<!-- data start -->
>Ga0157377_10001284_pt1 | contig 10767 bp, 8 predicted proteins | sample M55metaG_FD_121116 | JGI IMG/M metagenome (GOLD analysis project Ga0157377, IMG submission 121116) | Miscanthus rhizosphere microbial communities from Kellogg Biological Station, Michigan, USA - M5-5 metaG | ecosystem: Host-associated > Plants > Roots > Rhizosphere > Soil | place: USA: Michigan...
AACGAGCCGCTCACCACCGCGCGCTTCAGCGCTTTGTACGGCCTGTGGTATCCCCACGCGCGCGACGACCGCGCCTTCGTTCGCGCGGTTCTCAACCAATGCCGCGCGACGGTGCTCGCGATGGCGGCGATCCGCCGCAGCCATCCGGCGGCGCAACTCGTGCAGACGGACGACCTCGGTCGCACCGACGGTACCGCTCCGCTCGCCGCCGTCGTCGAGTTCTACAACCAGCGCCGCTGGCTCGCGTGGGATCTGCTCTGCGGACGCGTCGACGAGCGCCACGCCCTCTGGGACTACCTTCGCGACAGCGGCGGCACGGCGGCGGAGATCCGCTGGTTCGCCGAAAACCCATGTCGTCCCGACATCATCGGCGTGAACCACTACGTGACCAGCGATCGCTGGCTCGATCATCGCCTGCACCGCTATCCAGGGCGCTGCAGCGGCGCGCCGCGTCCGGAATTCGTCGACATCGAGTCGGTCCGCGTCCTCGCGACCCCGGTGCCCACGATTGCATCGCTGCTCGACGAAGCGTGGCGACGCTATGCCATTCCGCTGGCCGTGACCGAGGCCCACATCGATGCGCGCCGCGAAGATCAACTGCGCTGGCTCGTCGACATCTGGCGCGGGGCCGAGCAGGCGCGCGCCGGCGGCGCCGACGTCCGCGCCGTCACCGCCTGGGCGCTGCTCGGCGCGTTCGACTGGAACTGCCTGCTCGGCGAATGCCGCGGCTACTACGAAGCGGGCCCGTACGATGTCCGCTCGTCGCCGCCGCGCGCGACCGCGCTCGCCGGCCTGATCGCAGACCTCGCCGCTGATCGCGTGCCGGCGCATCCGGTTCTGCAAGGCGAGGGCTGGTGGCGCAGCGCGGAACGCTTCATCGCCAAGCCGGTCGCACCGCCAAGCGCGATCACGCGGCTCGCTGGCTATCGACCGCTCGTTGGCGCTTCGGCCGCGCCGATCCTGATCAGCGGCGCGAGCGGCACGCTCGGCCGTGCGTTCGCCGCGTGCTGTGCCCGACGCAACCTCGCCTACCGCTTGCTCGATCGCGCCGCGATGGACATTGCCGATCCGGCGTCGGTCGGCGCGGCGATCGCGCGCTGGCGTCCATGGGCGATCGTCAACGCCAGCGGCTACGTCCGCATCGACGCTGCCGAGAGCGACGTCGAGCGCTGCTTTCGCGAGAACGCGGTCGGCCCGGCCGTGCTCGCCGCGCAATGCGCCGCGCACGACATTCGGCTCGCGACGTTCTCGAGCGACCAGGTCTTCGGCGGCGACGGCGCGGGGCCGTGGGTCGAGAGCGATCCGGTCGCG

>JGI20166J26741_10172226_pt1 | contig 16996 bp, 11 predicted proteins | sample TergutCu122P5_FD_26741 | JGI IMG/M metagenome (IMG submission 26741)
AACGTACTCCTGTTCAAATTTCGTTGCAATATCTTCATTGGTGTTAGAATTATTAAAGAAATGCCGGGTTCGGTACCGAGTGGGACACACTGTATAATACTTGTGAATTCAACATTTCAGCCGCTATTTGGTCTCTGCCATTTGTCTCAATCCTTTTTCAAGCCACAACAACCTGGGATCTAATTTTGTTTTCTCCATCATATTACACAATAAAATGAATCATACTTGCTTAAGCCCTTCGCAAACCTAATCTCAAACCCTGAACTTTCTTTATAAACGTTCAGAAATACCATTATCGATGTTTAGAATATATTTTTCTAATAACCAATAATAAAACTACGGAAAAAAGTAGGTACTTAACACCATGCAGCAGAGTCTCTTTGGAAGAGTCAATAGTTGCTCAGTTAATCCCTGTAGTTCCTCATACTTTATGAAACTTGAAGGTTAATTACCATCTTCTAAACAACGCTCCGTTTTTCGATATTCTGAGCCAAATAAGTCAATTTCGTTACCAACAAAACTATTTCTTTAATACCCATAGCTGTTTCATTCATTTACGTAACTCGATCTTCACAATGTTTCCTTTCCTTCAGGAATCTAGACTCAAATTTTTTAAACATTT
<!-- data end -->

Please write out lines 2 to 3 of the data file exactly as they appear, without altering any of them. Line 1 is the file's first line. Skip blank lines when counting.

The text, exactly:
AACGAGCCGCTCACCACCGCGCGCTTCAGCGCTTTGTACGGCCTGTGGTATCCCCACGCGCGCGACGACCGCGCCTTCGTTCGCGCGGTTCTCAACCAATGCCGCGCGACGGTGCTCGCGATGGCGGCGATCCGCCGCAGCCATCCGGCGGCGCAACTCGTGCAGACGGACGACCTCGGTCGCACCGACGGTACCGCTCCGCTCGCCGCCGTCGTCGAGTTCTACAACCAGCGCCGCTGGCTCGCGTGGGATCTGCTCTGCGGACGCGTCGACGAGCGCCACGCCCTCTGGGACTACCTTCGCGACAGCGGCGGCACGGCGGCGGAGATCCGCTGGTTCGCCGAAAACCCATGTCGTCCCGACATCATCGGCGTGAACCACTACGTGACCAGCGATCGCTGGCTCGATCATCGCCTGCACCGCTATCCAGGGCGCTGCAGCGGCGCGCCGCGTCCGGAATTCGTCGACATCGAGTCGGTCCGCGTCCTCGCGACCCCGGTGCCCACGATTGCATCGCTGCTCGACGAAGCGTGGCGACGCTATGCCATTCCGCTGGCCGTGACCGAGGCCCACATCGATGCGCGCCGCGAAGATCAACTGCGCTGGCTCGTCGACATCTGGCGCGGGGCCGAGCAGGCGCGCGCCGGCGGCGCCGACGTCCGCGCCGTCACCGCCTGGGCGCTGCTCGGCGCGTTCGACTGGAACTGCCTGCTCGGCGAATGCCGCGGCTACTACGAAGCGGGCCCGTACGATGTCCGCTCGTCGCCGCCGCGCGCGACCGCGCTCGCCGGCCTGATCGCAGACCTCGCCGCTGATCGCGTGCCGGCGCATCCGGTTCTGCAAGGCGAGGGCTGGTGGCGCAGCGCGGAACGCTTCATCGCCAAGCCGGTCGCACCGCCAAGCGCGATCACGCGGCTCGCTGGCTATCGACCGCTCGTTGGCGCTTCGGCCGCGCCGATCCTGATCAGCGGCGCGAGCGGCACGCTCGGCCGTGCGTTCGCCGCGTGCTGTGCCCGACGCAACCTCGCCTACCGCTTGCTCGATCGCGCCGCGATGGACATTGCCGATCCGGCGTCGGTCGGCGCGGCGATCGCGCGCTGGCGTCCATGGGCGATCGTCAACGCCAGCGGCTACGTCCGCATCGACGCTGCCGAGAGCGACGTCGAGCGCTGCTTTCGCGAGAACGCGGTCGGCCCGGCCGTGCTCGCCGCGCAATGCGCCGCGCACGACATTCGGCTCGCGACGTTCTCGAGCGACCAGGTCTTCGGCGGCGACGGCGCGGGGCCGTGGGTCGAGAGCGATCCGGTCGCG

>JGI20166J26741_10172226_pt1 | contig 16996 bp, 11 predicted proteins | sample TergutCu122P5_FD_26741 | JGI IMG/M metagenome (IMG submission 26741)